The puppets are great, but it was another "stage production" I saw during this trip that really blew me away. At the site in Quos, a group of Big Sisters got together and decided to write a play about their lives "before and after" they joined the Valuable Girl Project.

Their play unfolds as follows: Before joining the project, one character sleeps all the time, another can't stop eating, and a third fritters away her time gossiping and fooling around. The lone girl who wants to study for an exam is led astray by the others, who advise her to bribe the teacher with a sandwich (or cheat, because, hey, "everybody does it.”) Neglected at home and at school, even the "good girl" ends up a delinquent.

Then the girls hear about the Valuable Girl Project. At first, they're hesitant to take part in anything that involves mixing Christians and Muslims. In fact, they only decide to give it a try when they hear there will be free snacks. (OK, that's not the ideal reason, but whatever works.)

Once they're in the Valuable Girl Project, the girls find what was missing in their lives: a community to belong to, and a positive role model and mentor they can learn from. New friendships bring out the best in each of them. They became responsible, understanding, and find happiness in their ability to help "the other."

Can you see the tolerance theme running through, from the puppets to the play? I could. I wish you'd been with me, to see how these girls are beginning to be on the same page on this issue.

It's not an easy process, starting dialogues about tolerance in Upper Egypt. It takes careful planning, dedicated and heroic site coordinators, and patience and goodwill among the girls themselves. And puppets and snacks. Whatever it takes, we're getting there.

I have a lot more to tell you about this trip, but it will have to wait for next time. Until then, thank you for your faith that we can make change even in the most difficult situations.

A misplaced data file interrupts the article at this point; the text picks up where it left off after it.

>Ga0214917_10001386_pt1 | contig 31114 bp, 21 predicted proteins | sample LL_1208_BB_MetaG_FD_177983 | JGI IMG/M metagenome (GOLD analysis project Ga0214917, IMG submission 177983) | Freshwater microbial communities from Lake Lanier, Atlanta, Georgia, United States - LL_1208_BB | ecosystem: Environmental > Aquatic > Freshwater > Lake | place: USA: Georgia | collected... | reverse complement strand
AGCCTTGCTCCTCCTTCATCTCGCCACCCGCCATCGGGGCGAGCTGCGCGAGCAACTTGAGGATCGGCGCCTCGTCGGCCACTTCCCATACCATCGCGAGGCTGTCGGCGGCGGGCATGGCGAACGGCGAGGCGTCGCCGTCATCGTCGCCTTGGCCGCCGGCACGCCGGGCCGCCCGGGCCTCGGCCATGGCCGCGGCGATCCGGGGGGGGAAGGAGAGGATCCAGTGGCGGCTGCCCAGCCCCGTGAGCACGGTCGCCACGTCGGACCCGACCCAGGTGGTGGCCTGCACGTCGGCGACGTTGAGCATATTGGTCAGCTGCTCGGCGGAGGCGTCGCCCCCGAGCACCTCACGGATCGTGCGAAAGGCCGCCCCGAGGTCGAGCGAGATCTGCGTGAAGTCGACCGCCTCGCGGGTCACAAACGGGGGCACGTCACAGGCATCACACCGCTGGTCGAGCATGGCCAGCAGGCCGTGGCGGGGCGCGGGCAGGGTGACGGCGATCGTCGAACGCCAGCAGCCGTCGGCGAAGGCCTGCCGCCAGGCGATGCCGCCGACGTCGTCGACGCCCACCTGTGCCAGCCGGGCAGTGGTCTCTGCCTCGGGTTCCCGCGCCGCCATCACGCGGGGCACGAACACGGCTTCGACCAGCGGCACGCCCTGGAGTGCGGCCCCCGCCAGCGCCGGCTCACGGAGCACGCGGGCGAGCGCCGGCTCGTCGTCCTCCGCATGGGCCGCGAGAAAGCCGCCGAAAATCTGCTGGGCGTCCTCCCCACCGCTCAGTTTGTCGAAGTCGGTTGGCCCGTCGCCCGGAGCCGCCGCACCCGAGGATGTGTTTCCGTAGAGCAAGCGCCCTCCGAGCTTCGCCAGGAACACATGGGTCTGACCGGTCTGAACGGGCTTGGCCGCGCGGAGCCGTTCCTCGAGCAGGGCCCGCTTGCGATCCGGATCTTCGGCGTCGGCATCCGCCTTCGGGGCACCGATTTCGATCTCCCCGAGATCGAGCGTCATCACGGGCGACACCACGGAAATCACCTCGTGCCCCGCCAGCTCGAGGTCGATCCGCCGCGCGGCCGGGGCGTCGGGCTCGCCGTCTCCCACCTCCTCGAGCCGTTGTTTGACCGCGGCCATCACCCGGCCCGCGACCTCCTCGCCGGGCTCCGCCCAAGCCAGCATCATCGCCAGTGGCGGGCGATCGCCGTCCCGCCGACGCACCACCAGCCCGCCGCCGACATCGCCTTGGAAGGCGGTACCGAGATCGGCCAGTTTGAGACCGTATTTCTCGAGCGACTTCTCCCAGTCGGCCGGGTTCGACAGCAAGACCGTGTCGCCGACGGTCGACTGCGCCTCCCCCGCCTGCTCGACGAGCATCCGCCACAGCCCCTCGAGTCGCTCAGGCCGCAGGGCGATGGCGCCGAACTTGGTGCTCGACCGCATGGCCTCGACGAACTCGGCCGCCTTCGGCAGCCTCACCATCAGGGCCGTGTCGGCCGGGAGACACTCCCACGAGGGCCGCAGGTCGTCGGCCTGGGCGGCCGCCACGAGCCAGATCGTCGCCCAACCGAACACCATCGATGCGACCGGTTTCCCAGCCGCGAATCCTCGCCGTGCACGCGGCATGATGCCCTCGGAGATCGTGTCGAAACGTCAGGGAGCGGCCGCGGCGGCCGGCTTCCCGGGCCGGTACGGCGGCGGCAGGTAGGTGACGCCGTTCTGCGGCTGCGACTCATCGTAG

Nov 25, 2014

Ambition vs Tradition: Egypt's Widows Stand Up

A small business is no small undertaking in Egypt.
A small business is no small undertaking in Egypt.

Every day in Egypt, smart women — aspiring entrepreneurs — face challenges that would shred most people like a dry leaf in a wood chipper. For starters, most women there contend with crushing sexism and soaring inflation.

But Egypt's widows face even huger challenges. Traditions restrict how they dress, who they speak to, where they go. Often, they can't leave the house to work for a living. That's even if their children are malnourished.

B'edaya is a microfinance initiative designed to handle exactly these hostile conditions — the everyday life of a widow in Egypt. It tailors small loans to the needs of the mothers of orphans. The aim is to give them an income, more ability to feed their children, and more control of their lives.

Of the 30 women currently taking part in B'edaya, from mid-January to October 2014, only one (because of severe illness) was unable to make her monthly loan repayments. In the harsh climate I just described, how is that possible?

In answering, I want to share the story of one of these women. Some details of her life are unique among the B'edaya widows. But her fighting spirit and will to secure a better future for her children are not.